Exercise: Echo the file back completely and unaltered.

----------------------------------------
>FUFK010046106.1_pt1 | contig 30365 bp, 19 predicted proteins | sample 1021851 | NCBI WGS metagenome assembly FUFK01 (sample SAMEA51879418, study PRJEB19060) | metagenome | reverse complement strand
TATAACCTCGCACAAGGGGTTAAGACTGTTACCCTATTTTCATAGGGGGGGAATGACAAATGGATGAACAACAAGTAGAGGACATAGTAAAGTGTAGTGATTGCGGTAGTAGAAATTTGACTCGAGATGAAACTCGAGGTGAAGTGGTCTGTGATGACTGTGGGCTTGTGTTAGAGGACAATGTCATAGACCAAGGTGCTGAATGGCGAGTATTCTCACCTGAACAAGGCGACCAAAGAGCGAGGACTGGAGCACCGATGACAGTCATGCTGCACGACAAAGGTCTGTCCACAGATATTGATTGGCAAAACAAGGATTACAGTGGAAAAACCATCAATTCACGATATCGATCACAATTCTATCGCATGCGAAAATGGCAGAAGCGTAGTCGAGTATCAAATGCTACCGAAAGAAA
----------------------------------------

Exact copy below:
>FUFK010046106.1_pt1 | contig 30365 bp, 19 predicted proteins | sample 1021851 | NCBI WGS metagenome assembly FUFK01 (sample SAMEA51879418, study PRJEB19060) | metagenome | reverse complement strand
TATAACCTCGCACAAGGGGTTAAGACTGTTACCCTATTTTCATAGGGGGGGAATGACAAATGGATGAACAACAAGTAGAGGACATAGTAAAGTGTAGTGATTGCGGTAGTAGAAATTTGACTCGAGATGAAACTCGAGGTGAAGTGGTCTGTGATGACTGTGGGCTTGTGTTAGAGGACAATGTCATAGACCAAGGTGCTGAATGGCGAGTATTCTCACCTGAACAAGGCGACCAAAGAGCGAGGACTGGAGCACCGATGACAGTCATGCTGCACGACAAAGGTCTGTCCACAGATATTGATTGGCAAAACAAGGATTACAGTGGAAAAACCATCAATTCACGATATCGATCACAATTCTATCGCATGCGAAAATGGCAGAAGCGTAGTCGAGTATCAAATGCTACCGAAAGAAA